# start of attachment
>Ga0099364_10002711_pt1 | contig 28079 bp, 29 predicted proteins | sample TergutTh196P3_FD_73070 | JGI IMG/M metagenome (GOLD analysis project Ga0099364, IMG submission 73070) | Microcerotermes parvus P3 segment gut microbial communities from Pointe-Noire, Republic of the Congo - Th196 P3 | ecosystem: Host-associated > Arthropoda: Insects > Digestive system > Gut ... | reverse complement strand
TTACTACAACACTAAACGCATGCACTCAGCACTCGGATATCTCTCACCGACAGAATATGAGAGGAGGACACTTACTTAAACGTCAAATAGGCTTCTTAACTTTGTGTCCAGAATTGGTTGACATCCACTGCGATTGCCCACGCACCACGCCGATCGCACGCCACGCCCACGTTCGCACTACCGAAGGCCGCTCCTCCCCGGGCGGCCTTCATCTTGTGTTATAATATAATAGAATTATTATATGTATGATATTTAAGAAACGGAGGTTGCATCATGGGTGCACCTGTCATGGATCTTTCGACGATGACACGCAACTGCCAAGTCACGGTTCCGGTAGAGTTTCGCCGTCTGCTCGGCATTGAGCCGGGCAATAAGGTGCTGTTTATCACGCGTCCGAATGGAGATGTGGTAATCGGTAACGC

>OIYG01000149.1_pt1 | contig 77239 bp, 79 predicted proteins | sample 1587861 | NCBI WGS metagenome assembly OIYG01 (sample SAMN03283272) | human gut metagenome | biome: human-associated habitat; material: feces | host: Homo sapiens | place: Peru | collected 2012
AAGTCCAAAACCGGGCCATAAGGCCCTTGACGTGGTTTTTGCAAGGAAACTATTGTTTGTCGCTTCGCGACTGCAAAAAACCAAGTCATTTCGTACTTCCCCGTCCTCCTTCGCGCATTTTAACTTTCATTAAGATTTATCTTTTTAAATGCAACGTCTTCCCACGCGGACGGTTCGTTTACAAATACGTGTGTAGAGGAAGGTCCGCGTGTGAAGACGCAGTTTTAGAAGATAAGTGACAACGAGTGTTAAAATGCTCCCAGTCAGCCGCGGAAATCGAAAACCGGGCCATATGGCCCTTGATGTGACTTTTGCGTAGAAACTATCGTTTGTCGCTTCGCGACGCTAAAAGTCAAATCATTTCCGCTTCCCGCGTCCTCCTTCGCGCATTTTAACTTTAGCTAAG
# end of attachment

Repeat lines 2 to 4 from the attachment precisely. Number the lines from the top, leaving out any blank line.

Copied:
TTACTACAACACTAAACGCATGCACTCAGCACTCGGATATCTCTCACCGACAGAATATGAGAGGAGGACACTTACTTAAACGTCAAATAGGCTTCTTAACTTTGTGTCCAGAATTGGTTGACATCCACTGCGATTGCCCACGCACCACGCCGATCGCACGCCACGCCCACGTTCGCACTACCGAAGGCCGCTCCTCCCCGGGCGGCCTTCATCTTGTGTTATAATATAATAGAATTATTATATGTATGATATTTAAGAAACGGAGGTTGCATCATGGGTGCACCTGTCATGGATCTTTCGACGATGACACGCAACTGCCAAGTCACGGTTCCGGTAGAGTTTCGCCGTCTGCTCGGCATTGAGCCGGGCAATAAGGTGCTGTTTATCACGCGTCCGAATGGAGATGTGGTAATCGGTAACGC

>OIYG01000149.1_pt1 | contig 77239 bp, 79 predicted proteins | sample 1587861 | NCBI WGS metagenome assembly OIYG01 (sample SAMN03283272) | human gut metagenome | biome: human-associated habitat; material: feces | host: Homo sapiens | place: Peru | collected 2012
AAGTCCAAAACCGGGCCATAAGGCCCTTGACGTGGTTTTTGCAAGGAAACTATTGTTTGTCGCTTCGCGACTGCAAAAAACCAAGTCATTTCGTACTTCCCCGTCCTCCTTCGCGCATTTTAACTTTCATTAAGATTTATCTTTTTAAATGCAACGTCTTCCCACGCGGACGGTTCGTTTACAAATACGTGTGTAGAGGAAGGTCCGCGTGTGAAGACGCAGTTTTAGAAGATAAGTGACAACGAGTGTTAAAATGCTCCCAGTCAGCCGCGGAAATCGAAAACCGGGCCATATGGCCCTTGATGTGACTTTTGCGTAGAAACTATCGTTTGTCGCTTCGCGACGCTAAAAGTCAAATCATTTCCGCTTCCCGCGTCCTCCTTCGCGCATTTTAACTTTAGCTAAG